‘Doesn’t it make you feel better?’ Why Angry Music Feels Good…
by Hannah Cahill
Angry music is not new. People have always been angry and written music to suit their mood – music is a universal language which can often express the inexpressable.
I am a classical musician and teacher and I love angry music. My favourite musicians of all time are Beethoven and NIN’s Trent Reznor, two surprisingly similar men. Beethoven was the first angry music I connected with and the reason that I went on to study music. He was the rock star of his day – women fainted at his gigs as he played the piano wildly with his long black hair falling over his eyes. His music was shocking and new. Comparing Beethoven to most of his predecessors is like comparing Nine Inch Nails to Take That. He was also the first ‘artist’ as we think of them – he was not employed by a church or court like most composers, he did his own thing. He was an isolated, misunderstood, sometimes depressed man who, at one point, was very likely suicidal at the thought of losing his hearing forever. You can read Beethoven’s Heiligenstadt Testament HERE if you are interested.
So many people find angry or aggressive music comforting because they connect with the lyrics, and the feeling of catharsis that screaming them out can give, but the music itself is speaking to us too. I find a lot of metal music to be rhythmically far more innovative and interesting than most other modern genres – something especially important when much of the music has a lack of distinctive melody.
Here are some thoughts on a few angry songs I love and why I think they feel good. I find it interesting that a lot of the reasons that music like Slipknot and Nine Inch Nails seem to speak to me on a deeper level are rooted much more in classical music than in pop music – frequently changing dynamics (volume) for example, is a huge part of the classical music world but really not that common in pop music.
- Nine Inch Nails & Changing Metre
The vast majority of pop and rock music picks a nice regular time signature like 4/4 (4 beats in every bar) and sticks to it for the duration of the song. This allows people to dance to it, and it feels comfortable. It also makes the song more easily memorable and therefore usually more sellable.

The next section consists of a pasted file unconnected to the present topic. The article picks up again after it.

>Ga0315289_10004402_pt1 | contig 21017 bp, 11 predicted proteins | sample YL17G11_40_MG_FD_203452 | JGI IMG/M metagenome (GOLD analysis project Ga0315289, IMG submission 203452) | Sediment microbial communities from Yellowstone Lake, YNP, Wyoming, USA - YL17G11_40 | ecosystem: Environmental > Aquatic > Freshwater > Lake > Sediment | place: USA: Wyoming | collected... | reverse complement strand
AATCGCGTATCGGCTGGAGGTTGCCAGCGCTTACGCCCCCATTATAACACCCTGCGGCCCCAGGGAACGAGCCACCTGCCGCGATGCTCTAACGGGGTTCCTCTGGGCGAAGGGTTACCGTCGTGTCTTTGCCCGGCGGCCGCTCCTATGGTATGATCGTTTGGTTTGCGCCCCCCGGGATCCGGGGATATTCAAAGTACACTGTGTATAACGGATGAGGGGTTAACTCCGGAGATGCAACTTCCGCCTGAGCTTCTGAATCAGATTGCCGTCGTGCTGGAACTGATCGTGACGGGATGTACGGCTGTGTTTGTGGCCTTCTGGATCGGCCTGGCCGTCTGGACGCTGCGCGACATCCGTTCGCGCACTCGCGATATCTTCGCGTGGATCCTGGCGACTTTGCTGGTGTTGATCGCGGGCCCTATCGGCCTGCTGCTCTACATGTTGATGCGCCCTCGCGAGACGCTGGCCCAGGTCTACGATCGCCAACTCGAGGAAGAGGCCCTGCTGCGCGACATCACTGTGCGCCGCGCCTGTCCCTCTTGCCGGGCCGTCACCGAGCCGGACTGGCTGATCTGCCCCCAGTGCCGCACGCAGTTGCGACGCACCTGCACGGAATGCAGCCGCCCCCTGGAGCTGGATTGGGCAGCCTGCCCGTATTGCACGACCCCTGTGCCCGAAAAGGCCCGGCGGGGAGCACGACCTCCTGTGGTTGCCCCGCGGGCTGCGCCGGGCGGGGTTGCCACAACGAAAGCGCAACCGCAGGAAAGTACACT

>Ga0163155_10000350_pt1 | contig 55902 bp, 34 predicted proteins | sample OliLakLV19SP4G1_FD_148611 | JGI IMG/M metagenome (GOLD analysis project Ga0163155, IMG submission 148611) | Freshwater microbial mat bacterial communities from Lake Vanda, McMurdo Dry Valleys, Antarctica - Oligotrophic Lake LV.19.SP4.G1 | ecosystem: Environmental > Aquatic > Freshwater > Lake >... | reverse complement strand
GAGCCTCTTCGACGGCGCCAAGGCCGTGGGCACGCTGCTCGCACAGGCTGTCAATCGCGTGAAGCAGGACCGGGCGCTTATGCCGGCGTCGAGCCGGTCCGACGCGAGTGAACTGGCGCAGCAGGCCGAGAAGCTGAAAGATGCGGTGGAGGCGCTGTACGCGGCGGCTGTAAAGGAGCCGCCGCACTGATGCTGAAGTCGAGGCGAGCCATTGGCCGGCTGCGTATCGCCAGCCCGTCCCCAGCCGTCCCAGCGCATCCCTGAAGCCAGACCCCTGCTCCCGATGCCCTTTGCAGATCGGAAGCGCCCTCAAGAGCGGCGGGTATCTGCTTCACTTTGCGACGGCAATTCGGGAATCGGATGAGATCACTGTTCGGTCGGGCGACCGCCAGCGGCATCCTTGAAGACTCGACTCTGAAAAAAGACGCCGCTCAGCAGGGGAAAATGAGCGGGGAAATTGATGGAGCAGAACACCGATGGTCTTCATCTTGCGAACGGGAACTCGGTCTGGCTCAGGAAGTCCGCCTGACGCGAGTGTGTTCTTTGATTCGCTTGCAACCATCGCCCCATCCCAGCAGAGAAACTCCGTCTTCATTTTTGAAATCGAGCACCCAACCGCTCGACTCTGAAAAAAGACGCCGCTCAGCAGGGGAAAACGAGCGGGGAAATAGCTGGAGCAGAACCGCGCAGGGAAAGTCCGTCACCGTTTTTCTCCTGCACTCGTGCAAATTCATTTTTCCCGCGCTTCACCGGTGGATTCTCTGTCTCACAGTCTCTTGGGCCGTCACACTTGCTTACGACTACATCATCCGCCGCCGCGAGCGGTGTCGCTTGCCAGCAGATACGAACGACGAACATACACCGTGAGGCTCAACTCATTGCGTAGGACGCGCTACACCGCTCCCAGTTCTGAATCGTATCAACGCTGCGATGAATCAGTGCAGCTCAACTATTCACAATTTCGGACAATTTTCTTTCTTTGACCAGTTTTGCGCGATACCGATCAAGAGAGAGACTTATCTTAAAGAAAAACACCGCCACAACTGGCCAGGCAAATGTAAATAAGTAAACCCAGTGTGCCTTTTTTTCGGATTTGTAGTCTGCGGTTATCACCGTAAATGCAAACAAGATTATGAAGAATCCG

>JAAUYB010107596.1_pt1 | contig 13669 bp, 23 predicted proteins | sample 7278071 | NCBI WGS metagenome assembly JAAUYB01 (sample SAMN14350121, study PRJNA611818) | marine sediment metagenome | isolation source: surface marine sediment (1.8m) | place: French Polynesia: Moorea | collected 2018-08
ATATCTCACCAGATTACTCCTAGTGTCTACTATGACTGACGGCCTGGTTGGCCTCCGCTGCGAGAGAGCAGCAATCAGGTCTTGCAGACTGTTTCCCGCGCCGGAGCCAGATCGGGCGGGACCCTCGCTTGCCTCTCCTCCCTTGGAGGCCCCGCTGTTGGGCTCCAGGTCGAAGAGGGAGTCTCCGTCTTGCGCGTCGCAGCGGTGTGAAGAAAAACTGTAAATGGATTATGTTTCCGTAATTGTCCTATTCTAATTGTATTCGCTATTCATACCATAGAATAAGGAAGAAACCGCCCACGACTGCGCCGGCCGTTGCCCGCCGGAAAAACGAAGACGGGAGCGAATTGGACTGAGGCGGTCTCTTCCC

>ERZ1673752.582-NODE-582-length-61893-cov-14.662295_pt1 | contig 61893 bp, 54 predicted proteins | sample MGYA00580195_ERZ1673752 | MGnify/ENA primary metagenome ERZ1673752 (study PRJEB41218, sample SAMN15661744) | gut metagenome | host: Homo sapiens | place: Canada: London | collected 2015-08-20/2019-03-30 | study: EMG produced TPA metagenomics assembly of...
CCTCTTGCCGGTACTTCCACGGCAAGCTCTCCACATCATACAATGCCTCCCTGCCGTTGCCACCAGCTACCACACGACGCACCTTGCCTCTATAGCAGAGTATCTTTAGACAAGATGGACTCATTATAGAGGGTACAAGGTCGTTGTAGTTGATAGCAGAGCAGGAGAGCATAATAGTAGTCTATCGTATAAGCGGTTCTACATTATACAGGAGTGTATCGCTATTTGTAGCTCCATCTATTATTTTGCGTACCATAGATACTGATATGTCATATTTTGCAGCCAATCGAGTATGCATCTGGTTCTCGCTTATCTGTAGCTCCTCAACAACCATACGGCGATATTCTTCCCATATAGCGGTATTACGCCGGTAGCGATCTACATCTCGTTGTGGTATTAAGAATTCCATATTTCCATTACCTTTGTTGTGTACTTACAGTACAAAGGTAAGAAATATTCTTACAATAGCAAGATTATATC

Metal and some Rock music is known for its love of 7/4 and 7/8 (which means they have 7 beats in the bar) – time signatures which we call ‘irregular’ because they don’t fall into the comfortable zone of having 2, 3 or 4 beats in the bar like most music does. This can give the music a stilted, unsettled feel. Some songs which use these time signatures (for some or all of the song) are Spiders by Slipknot, Money by Pink Floyd, Outshined by Soundgarden and 2+2=5 by Radiohead.
Irregular time signatures don’t necessarily feel good by themselves, but they can enhance the overall nervous mood in a song like Spiders, which in turn can make the song speak to us on a more visceral level. When it does feel good though, is when you have an irregularly timed song which breaks into regular time, like having a regular chorus after an irregular verse.
NIN’s Somewhat Damaged from The Fragile is a really interesting song. When it starts you think it’s in a totally different time than it is (it sounds like 6/8). Then the drums kick in and you realise it’s actually 9/4, kind of. The 9th beat is at the end of every ‘normal’ 8 beat sentence, like he just leaves each line lying there a little bit longer than its supposed to be, just hanging there. The 4 note motif from the beginning is still there underneath sort of fitting in. The whole effect is really unsettling.